Milford Sound > Introduction to Milford Sound

Introduction to Milford Sound

Fiordland Map
Milford Sound


The Maori were the first to attribute the creation of fiords to a ‘titanic mason’. According to legend Tu-te-raki-whanoa carved out the fiords with his adze Te Hamo. He started in the far south where he created a rough coastline with many islands. By the time he reached Milford Sound he had perfected his technique and carved an awe-inspiring
fiord. Piopiotahi (Milford Sound) was his greatest achievement. The goddess of the underworld, Hine-nui-te-po, came to see the handiwork of Tu and was so alarmed at the beauty of Piopiotahi, that she worried that once people had seen the fiord they would not want to leave its beauty. To encourage humans to not dwell too long she released the sandfly into Milford Sound!

Milford Sound is the most famous and accessible of the grand glacier carved fiords scattered along New Zealand's south western coast.  Mountain peaks with sculptural, hanging valleys, send waterfalls cascading over sheer granite cliffs to the sea below.

Boat trips on the Sound are a must and provide close up views of awe-inspiring scenery.  These cruises are often accompanied by playful dolphins, and seals basking on rocks are a common sight.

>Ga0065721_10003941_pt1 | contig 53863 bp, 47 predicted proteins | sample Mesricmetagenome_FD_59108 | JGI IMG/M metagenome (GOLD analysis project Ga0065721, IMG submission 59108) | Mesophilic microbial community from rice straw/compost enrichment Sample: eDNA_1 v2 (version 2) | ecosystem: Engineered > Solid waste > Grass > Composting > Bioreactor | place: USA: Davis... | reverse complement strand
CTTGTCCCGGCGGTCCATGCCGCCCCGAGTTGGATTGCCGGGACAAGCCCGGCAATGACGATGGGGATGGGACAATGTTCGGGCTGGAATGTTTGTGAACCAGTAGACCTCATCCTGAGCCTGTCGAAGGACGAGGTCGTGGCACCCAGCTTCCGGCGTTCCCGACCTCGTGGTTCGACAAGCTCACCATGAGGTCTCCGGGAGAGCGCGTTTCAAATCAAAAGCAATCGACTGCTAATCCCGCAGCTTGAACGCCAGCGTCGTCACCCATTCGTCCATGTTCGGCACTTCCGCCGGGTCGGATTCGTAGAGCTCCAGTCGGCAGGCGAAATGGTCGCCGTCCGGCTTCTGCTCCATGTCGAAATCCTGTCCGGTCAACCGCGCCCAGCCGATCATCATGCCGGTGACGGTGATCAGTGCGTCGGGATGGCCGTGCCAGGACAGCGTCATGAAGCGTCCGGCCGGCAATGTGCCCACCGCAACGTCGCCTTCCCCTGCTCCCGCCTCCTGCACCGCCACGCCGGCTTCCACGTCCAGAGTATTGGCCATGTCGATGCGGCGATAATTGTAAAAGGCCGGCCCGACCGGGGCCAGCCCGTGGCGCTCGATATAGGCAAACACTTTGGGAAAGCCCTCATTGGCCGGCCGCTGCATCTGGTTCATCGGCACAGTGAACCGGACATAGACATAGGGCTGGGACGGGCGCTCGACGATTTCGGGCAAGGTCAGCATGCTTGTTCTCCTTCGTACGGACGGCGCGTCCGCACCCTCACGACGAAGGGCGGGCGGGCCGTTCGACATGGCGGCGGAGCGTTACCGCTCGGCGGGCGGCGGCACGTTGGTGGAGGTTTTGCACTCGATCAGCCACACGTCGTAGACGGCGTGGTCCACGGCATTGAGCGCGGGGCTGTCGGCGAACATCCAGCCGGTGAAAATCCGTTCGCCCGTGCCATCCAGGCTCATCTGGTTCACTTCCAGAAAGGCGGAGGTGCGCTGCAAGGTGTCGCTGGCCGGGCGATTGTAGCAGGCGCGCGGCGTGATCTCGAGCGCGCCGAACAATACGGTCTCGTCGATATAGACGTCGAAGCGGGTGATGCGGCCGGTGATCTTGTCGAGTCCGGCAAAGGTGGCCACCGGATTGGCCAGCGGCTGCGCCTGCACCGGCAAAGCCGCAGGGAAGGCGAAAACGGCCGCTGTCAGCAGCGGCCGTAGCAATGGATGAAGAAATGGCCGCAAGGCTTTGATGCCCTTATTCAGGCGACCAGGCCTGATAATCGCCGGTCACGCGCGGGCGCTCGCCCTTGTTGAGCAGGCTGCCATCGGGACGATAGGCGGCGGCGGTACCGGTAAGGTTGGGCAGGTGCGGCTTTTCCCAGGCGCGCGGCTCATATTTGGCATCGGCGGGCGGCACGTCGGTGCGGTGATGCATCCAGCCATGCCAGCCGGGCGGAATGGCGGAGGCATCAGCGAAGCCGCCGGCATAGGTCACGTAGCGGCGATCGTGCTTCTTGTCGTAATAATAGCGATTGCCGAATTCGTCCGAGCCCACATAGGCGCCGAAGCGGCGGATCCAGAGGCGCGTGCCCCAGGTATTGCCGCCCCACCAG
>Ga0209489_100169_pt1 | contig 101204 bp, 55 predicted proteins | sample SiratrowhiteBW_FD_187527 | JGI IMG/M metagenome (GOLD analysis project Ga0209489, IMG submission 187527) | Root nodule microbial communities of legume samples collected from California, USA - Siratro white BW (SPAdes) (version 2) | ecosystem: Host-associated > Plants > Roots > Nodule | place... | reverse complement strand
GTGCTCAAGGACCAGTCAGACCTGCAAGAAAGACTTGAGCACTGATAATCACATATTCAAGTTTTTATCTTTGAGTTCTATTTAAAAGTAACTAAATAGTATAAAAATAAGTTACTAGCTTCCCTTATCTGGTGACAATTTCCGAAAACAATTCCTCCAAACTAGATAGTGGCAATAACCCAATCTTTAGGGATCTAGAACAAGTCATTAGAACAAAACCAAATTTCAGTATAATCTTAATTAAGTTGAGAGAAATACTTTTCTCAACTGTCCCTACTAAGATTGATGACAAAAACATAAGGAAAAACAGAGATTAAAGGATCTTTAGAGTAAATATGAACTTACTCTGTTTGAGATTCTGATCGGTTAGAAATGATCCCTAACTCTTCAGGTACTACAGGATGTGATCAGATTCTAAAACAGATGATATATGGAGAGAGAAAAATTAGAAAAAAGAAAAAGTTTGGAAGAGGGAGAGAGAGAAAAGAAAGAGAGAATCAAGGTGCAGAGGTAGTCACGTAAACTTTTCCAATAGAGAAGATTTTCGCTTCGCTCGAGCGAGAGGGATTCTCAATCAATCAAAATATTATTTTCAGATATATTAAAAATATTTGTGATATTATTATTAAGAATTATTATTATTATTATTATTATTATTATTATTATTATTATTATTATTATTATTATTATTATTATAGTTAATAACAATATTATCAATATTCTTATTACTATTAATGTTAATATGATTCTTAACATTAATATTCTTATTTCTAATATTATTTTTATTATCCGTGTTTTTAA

The Fiord is approximately 16km from the ‘head’ to the open sea, which means visitors can comfortably travel the length of the fiord to the Tasman Sea and return in only 1½ to 2 hours. There are many cruise options available for this. 

Milford Sound is also becoming increasingly popular for adventure on the water such as kayaking and diving. Kayaking is an experience in the sounds that is unforgettable; most people kayak very early in the morning or late afternoon. There is an opportunity to dive in an incredible marine environment. Dive to see Black and Red corals living in depths of less than 20 metres. There are a multitude of other marine animals to be seen in relatively warm clear waters of the Fiords.

Milford Sound also has an underwater observatory with viewing facility to enable visitors to experience life below the surface of Milford Sound. The observatory is a permanent window to life nine metres beneath the sea in the Piopiotahi marine reserve.

The road to Milford Sound is one of the world's finest alpine drives. From Te Anau the road winds down the Eglinton and Hollyford Valleys then through the Homer Tunnel to be met by Mitre Peak towering from the glassy waters of Milford Sound. 

For those self-driving at a more leisurely pace, there are many sightseeing and short walk opportunities; if you have bookings for cruises, please allow adequate time.

Milford Road - Leaving Te Anau and heading north the visitor follows 119 km of tar-sealed road to the majestic Milford Sound. Numerous short walks and scenic views can be enjoyed along the road which takes the traveller from the green grass of lowland pastures through stands of native bush and finally into the rocky, mountainous area around the Homer Tunnel - gateway to Milford Sound.  

                               Fiordland


ROAD TO MILFORD


The road to Milford Sound is highly scenic and for those self-driving on a more leisurely itinerary, you may wish to experience the following stops and short walks.